The Woman Question in Revolutionary Cuba: Is Marxism Really Working for Women?
Division: Social Sciences
Dept/Program: Political Science
Document Type: Undergraduate Student Research
Mentor(s): Nancy Hirschmann
Date of this Version: 01 April 2013
Since the 1959 revolution, there has been substantial advancement towards women’s equality in Cuba. But the progress is incomplete. Though Marxists argue that this indicates that the revolution’s work is not yet complete, I take a different stance: the fact that the problem is not solved means that a targeted attack on women’s oppression is needed.
Cuba has adopted a traditional Marxist or Marxist feminist approach to women’s equality, which helped produce some positive changes for women. However, the limitations of the theory – namely, the ideas that women’s equality should be subsumed to a larger Marxist revolution and that patriarchy is a historically specific situation that would dissolve with the change to a communist mode of production – mean that Cuba cannot adequately address gender inequality. Because Cuban leadership prioritizes the revolution and does not believe that patriarchy needs to be directly attacked, women’s oppression to continues. Even though they acknowledge that the progress is incomplete for women in Cuba, leaders stand by Marxist theory – the only way for the “remnants” of past societies to disappear is to keep the revolution pressing forward.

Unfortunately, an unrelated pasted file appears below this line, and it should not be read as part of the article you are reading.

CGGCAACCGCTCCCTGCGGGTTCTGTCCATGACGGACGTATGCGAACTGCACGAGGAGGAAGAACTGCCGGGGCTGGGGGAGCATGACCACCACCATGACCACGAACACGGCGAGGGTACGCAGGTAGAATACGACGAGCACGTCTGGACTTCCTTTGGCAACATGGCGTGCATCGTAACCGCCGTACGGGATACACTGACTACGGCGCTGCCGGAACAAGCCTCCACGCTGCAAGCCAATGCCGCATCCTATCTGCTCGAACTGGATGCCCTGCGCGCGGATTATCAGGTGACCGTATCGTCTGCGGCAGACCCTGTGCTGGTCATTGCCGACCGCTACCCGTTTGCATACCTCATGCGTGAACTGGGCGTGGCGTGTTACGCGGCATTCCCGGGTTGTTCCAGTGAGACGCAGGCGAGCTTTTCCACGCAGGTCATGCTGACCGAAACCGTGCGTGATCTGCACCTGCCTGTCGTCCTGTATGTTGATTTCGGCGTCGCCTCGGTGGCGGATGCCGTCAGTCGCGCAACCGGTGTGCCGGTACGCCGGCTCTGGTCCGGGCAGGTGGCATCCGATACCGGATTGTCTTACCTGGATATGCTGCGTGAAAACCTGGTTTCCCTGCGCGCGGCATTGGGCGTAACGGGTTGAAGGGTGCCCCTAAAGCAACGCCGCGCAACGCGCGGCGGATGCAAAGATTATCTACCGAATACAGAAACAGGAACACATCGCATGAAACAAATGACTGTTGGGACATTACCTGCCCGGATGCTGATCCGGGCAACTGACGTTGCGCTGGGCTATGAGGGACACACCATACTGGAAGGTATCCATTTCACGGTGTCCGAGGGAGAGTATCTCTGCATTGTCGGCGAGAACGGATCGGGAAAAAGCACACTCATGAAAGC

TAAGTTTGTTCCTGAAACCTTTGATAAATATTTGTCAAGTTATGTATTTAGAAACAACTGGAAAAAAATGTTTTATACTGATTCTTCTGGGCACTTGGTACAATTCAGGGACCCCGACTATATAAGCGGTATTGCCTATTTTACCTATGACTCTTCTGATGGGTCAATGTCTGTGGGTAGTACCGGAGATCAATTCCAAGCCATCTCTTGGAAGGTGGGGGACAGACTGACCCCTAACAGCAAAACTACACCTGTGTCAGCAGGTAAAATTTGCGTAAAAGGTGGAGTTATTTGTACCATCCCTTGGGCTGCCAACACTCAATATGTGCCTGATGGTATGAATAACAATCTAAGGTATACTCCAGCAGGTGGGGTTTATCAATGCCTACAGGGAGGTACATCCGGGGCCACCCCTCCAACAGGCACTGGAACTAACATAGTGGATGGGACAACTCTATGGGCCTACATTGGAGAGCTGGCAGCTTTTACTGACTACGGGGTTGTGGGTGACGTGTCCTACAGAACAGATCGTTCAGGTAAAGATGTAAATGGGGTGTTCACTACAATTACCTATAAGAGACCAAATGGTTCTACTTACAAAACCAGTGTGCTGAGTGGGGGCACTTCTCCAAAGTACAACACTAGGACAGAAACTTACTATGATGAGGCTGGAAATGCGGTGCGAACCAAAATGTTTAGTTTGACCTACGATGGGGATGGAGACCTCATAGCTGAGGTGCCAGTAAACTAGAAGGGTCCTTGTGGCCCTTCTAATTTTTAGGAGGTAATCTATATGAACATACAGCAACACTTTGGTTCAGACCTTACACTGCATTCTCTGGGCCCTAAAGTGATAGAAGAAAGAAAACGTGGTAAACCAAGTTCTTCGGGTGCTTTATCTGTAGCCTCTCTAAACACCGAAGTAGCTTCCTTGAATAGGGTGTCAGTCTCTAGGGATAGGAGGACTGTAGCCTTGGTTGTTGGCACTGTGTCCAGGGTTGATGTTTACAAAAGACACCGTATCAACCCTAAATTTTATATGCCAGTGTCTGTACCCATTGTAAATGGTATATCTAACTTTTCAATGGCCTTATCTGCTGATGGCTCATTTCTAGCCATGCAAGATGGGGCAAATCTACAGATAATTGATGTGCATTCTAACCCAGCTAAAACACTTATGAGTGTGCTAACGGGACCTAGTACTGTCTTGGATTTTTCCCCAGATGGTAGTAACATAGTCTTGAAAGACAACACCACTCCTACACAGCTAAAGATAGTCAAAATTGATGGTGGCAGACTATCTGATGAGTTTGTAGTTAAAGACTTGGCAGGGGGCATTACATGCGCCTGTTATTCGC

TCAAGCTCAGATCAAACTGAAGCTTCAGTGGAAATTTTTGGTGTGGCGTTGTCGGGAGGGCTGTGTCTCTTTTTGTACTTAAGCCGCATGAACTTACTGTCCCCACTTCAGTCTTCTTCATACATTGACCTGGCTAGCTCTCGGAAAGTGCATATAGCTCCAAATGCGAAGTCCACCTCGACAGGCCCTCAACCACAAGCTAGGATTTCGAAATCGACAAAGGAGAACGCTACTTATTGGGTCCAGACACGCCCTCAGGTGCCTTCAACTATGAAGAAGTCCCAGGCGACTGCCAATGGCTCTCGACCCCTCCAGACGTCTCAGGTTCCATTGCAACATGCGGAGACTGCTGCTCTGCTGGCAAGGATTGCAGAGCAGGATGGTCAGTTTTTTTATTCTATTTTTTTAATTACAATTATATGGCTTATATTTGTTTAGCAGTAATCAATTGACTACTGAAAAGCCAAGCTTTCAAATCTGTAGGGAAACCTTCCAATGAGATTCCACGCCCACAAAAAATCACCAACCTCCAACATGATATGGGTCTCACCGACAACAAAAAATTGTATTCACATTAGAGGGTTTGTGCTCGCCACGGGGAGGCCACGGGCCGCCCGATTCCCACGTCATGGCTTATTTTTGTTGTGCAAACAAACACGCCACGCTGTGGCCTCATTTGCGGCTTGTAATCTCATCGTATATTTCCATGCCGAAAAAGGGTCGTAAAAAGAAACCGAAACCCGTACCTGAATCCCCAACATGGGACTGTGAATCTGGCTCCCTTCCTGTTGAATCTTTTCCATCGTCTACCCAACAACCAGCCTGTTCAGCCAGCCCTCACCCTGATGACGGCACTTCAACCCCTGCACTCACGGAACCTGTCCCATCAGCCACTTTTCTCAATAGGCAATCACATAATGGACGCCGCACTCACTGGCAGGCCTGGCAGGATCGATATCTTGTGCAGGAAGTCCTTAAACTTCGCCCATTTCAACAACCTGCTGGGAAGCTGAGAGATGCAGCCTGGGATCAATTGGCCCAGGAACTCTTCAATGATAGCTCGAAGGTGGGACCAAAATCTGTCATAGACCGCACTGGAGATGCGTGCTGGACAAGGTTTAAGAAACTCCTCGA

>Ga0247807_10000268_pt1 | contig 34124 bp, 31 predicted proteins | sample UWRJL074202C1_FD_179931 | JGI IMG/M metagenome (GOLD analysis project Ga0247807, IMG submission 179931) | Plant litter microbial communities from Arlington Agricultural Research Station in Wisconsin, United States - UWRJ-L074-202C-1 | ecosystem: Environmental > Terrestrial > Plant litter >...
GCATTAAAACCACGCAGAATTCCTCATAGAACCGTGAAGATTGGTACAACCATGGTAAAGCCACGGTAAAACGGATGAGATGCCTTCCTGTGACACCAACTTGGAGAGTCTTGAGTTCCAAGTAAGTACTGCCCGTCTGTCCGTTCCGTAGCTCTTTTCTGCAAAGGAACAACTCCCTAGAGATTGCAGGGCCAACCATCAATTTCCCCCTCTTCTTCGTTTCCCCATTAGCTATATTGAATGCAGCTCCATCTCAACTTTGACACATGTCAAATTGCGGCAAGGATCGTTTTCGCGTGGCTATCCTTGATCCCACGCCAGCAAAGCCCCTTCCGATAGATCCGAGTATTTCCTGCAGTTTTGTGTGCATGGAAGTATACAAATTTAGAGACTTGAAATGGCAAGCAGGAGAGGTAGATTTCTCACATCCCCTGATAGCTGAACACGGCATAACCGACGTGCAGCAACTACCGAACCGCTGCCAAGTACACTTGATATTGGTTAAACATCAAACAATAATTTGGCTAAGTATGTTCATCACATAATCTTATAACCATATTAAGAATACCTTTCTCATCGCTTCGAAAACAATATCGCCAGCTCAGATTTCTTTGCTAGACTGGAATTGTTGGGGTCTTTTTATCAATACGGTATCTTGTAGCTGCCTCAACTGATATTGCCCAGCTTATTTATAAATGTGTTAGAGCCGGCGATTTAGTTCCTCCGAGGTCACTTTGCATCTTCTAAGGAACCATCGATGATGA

Contrary to the position of the Cuban state, I argue that more revolution alone will not generate full women’s equality. I present evidence in the areas of health, work, and politics that illustrate that patriarchy persists. Rather than dissolving with a change in the material base, Cuba’s patriarchy has evolved into Marxist machismo. Women’s equality cannot be a secondary goal of the Cuban revolution: in order to achieve full equality in Cuba, a women’s movement that directly attacks women’s oppression as women is imperative.
Gomperts, Lillian SK, "The Woman Question in Revolutionary Cuba: Is Marxism Really Working for Women?" 01 April 2013. CUREJ: College Undergraduate Research Electronic Journal, University of Pennsylvania, https://repository.upenn.edu/curej/165.
Date Posted: 13 May 2013